If your organization lacks a formal employee service recognition program, this might be the most opportune time to start one.
A growing number of businesses understand that, while it’s always good to recognize an employee’s years of service, other key growth-related reasons justify creation of a formal, ongoing recognition program:
- Creating a strong company culture
- Motivating superior employee performance
- Aligning with overall corporate values
This helps explain why formal programs — in contrast to spontaneous, informal recognition — are on the rise.
Today, employers typically spend 1 to 3 percent of payroll on employee service recognition programs, a significant commitment of resources.
What’s more, nearly 50 percent of employers report plans to invest in more employee service recognition in the near future.
How to Make Recognition Count
Businesses that haven’t yet implemented an official employee service recognition program (as well as those with a fledgling program in place) can benefit from these expert tips:
- Make recognition timely. Acknowledging an employee for his or her service to the organization is most effective (and most valued by that employee) if it takes place as close to the employee’s actual service anniversary as possible.
- Recruit the involvement of a meaningful team leader. Rather than have an HR professional bestow the service honors, employees generally regard their direct supervisor as being a more “meaningful” leader to head the recognition process.
- Offer reward choices. Previously, it was common for companies to offer a limited catalog selection of rewards as part of the employee service recognition program. Leading businesses today are opting for a broad online section of rewards. This approach helps ensure that honored employees actually get something they want. Thus, boosting the program’s overall effectiveness and purpose.
- Reinforce your branding throughout the presentation. Officially presenting an honored employee with a reward is certainly commendable. Though incorporating and reinforcing your company’s brand as part of the process — by, for example, making use of your company’s logo and color scheme in gift items — generates a greater sense of camaraderie among employees, and a sense that each employee is part of something bigger.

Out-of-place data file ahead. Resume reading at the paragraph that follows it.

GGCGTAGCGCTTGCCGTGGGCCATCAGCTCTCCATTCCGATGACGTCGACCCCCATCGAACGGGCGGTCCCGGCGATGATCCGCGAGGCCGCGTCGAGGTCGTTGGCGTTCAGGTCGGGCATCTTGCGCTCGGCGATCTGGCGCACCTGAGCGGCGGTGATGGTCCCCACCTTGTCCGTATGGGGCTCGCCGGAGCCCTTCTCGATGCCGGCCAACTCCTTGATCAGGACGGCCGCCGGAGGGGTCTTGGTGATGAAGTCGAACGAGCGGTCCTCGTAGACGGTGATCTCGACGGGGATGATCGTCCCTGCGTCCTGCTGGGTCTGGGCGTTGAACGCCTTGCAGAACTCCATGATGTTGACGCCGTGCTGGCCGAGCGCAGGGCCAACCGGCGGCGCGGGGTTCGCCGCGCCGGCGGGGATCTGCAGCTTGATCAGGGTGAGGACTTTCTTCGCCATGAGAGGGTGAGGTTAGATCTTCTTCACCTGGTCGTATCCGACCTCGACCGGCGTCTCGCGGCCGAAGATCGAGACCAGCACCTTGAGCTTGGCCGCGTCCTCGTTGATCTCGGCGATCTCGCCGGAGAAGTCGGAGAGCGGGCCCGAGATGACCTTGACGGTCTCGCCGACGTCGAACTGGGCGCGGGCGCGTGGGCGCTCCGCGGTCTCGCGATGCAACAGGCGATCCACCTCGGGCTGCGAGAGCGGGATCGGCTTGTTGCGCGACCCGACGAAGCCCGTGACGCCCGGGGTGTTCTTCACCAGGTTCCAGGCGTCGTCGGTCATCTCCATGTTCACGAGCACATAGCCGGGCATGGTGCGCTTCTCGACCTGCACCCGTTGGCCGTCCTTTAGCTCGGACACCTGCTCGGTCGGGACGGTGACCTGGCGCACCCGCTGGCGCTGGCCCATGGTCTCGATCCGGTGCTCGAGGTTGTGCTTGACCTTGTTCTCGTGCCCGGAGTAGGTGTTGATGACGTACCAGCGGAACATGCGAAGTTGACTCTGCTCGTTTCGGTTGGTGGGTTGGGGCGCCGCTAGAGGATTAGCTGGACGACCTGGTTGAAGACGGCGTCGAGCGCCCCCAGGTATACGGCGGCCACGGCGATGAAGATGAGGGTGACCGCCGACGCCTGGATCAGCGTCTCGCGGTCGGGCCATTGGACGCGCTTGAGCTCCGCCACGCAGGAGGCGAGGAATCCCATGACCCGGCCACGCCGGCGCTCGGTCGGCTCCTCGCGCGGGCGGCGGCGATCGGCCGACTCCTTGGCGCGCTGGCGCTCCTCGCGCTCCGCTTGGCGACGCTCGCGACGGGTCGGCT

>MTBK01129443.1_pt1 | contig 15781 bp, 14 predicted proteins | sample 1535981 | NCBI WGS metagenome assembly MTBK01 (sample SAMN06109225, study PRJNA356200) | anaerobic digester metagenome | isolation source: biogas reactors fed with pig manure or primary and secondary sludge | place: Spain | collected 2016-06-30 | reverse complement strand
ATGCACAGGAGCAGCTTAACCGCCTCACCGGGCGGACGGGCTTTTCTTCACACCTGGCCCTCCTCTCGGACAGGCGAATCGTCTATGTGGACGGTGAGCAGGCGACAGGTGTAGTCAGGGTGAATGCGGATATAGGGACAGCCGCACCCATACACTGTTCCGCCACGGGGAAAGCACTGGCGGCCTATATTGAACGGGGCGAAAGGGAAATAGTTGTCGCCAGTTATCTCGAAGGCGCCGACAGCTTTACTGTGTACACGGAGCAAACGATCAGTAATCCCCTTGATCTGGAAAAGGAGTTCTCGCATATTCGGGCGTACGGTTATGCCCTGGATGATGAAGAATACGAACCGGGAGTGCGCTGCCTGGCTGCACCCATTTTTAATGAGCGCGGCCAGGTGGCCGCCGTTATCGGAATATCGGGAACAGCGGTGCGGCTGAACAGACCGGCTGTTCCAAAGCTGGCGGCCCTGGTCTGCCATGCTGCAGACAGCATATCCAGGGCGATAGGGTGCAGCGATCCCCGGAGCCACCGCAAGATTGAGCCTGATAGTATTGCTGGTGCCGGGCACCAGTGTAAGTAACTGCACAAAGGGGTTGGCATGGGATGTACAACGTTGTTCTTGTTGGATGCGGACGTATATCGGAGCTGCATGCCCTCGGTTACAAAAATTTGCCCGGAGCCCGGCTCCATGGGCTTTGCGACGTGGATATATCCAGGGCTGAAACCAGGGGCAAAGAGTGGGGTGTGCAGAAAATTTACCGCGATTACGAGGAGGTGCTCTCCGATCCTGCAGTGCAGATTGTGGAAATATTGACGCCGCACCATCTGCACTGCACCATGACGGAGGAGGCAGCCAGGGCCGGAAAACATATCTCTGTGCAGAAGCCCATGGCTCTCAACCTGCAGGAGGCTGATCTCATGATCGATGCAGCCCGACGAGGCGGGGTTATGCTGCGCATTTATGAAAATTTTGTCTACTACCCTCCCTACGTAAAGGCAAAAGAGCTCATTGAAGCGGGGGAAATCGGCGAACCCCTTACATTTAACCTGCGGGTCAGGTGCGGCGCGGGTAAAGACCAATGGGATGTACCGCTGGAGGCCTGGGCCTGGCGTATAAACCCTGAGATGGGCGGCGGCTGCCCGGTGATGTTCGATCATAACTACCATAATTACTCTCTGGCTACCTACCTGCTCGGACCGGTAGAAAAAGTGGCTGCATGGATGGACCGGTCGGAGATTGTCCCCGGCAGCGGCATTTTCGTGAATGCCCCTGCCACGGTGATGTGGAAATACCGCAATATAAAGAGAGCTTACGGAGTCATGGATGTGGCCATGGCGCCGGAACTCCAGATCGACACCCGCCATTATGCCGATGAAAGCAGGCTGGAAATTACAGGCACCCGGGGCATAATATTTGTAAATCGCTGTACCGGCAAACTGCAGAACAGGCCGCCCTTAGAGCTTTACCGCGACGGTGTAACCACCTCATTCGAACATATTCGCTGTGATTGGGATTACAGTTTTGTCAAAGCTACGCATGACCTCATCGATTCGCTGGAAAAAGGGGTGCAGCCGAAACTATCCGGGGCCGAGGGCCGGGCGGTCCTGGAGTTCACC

In some circumstances, businesses embarking on a formal employee service recognition program might encounter pushback from their workforce. Employees may be skeptical about the program’s stated purpose or strategy.
Getting Employee Buy-In
The key to promoting engagement is by getting employees involved in the program’s planning and execution.
Put together a brief survey (make it anonymous if you feel that will boost the response) and ask for feedback about the program: how it should look, what the range of rewards should be, if performance as well as years of service should be considered, and other factors specific to your company’s culture.
As interest builds, think about establishing an employee service recognition committee made up of employees (and, perhaps, one or two supervisors or someone from HR).
The committee’s main purpose will be to evaluate different approaches to making the recognition program as meaningful as possible to employees.
As for the recognition events themselves, employees usually feel more excited if some element of entertainment is involved, such as a brief skit or creative video. Just as importantly, plan to hold the event during lunch hours, so employees don’t feel they’re being required to stay longer at work.
Employee service recognition has become a critical element in strategies involving employee recognition and retention. Businesses are increasingly coming to see that the most effective programs go beyond plaques and certificates.
They represent events that celebrate people, not years, and serve as milestones on a journey that employer and employee are taking together.